With the trial of accused Boston Marathon bomber Dzhokhar Tsarnaev beginning this month, many are hoping for new insights into what led him and his older brother, Tamerlan Tsarnaev, to conduct the April 2013 attack.
In the grand jury indictment and other pretrial filings, prosecutors have laid out substantial evidence tying the 21-year-old to the bombing that killed three and maimed or wounded at least 260.
A four-day manhunt for the brothers ended with Tamerlan, 26, shot dead in an encounter with police in a Boston suburb. Dzhokhar, then 19, escaped but hours later was found huddled in a tarp-covered boat in a driveway, wounded.
One key link in the investigation has remained largely unexplained: a six-month period in 2012 when Tamerlan traveled to Russia’s troubled North Caucasus, to the region of Dagestan, which borders Chechnya to the east. (Ethnic Chechens, the Tsarnaevs had lived in Dagestan before moving to the United States more than a decade ago.)
Chechnya had by then suffered through the second of two wars since 1994. The turmoil had spawned a terrorist insurgency, influenced by Islamic extremists, that affected the entire North Caucasus.
Irina Gordienko, a reporter with the Russian newspaper Novaya Gazeta, said the Dagestani Interior Ministry had Tamerlan Tsarnaev under surveillance from the beginning. She said sources in the ministry told her he’d made contact over the Internet with two known militants: a Canadian citizen, William Plotnikov, and a Palestinian, Mahmoud Mansour Nidal.
Dagestani officials had Tamerlan’s rebel contacts under surveillance and knew of his Internet contact with them, she said. The officials also queried U.S. authorities – at the CIA and FBI – about Tamerlan.
“I know for sure that our security forces sent to America for request about Tsarnaev,” Gordienko said, adding they did so as soon as they noticed him in the region. “… They were trying to find out who he is and who he was, where he came from – and there was no answer.”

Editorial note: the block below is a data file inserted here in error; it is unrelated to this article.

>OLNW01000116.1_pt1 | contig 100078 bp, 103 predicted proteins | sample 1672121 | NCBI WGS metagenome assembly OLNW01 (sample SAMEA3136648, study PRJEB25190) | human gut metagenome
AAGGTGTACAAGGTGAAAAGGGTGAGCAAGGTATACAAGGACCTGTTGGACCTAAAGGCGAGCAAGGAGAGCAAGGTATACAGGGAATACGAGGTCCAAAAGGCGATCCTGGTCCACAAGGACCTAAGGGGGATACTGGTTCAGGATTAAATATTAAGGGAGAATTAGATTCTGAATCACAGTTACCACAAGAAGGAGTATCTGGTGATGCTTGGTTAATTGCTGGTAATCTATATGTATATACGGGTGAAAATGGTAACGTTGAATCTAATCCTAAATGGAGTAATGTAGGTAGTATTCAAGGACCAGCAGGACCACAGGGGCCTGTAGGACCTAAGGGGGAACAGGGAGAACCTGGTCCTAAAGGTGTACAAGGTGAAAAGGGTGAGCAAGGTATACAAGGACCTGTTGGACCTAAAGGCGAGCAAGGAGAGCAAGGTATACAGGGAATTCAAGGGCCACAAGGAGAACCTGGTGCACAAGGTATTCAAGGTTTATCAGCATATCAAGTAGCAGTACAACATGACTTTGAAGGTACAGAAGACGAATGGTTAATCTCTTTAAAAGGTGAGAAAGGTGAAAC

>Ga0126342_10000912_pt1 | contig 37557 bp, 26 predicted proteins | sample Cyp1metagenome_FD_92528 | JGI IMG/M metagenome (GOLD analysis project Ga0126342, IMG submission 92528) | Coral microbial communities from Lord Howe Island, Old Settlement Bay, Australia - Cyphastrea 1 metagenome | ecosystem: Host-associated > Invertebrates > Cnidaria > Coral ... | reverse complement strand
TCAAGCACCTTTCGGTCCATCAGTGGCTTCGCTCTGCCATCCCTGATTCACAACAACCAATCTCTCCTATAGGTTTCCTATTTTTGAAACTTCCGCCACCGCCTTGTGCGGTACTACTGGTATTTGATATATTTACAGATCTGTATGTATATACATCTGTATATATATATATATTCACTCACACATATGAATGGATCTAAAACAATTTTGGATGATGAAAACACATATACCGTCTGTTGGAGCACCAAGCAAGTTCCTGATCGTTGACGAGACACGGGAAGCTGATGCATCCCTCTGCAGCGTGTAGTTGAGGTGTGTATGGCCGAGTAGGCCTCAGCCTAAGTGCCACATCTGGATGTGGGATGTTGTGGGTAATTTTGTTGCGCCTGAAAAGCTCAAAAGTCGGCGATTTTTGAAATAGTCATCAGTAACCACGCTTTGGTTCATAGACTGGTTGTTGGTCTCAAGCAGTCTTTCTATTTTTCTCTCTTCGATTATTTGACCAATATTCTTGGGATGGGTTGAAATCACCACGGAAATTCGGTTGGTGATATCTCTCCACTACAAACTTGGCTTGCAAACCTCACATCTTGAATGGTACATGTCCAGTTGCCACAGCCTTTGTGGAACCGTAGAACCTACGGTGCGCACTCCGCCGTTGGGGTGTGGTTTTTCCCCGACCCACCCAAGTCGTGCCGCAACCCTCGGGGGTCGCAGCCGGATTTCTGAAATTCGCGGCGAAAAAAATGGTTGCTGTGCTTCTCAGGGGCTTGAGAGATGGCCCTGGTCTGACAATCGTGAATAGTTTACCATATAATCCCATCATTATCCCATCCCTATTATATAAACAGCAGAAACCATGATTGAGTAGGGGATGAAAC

Plotnikov and Nidal were killed in counterterrorism raids in the weeks and days before Tamerlan departed Russia in July.
Gordienko said Tamerlan likely noticed he also was under surveillance and fled back to the United States.
Military training ‘ridiculous’
She said it was unlikely, however, that he received any military training while in Dagestan. “This is very ridiculous thing, because in Dagestan they never had any [militant] training camps in the mountains,” she said.
While in Dagestan, Gordienko said, Tamerlan attended services at a mosque in the capital city, Makhachkala, and had several outbursts, disrupting services. Many who knew him in Dagestan also described him as having an unstable personality.
Similarly, Tamerlan interrupted services at the mosque he attended in Cambridge, Massachusetts, just a few blocks from the small apartment that he and his family had rented for years.
Ismail Fenni, a mosque elder with the Islamic Society of Boston, said there were disagreements over the relevance of American holidays to Islam. Twice, "we had sat down and spoken to him and made sure that the rules were very clear," Fenni said. At the second meeting, he said, the elders were "a little more stern about what needs to be observed and how it needs to be observed."
In a statement released days after the bombing on April 15, 2013, the FBI said it had interviewed Tamerlan two years earlier, at the request of the lead Russian security agency, the FSB. It had been monitoring Tamerlan’s alleged interactions with radical groups.
According to an FBI statement, the Russians reported that Tamerlan "was a follower of radical Islam" and "had changed drastically since 2010 as he prepared to leave the United States for travel to the country’s region to join unspecified underground groups."
Tamerlan Tsarnaev held his younger brother under his sway, Dzhokhar Tsarnaev’s defense lawyers are expected to argue in seeking leniency for their client, an acknowledged accomplice in the bombings.
Federal prosecutors have indicated they will seek the death penalty if Dzhokhar Tsarnaev is convicted.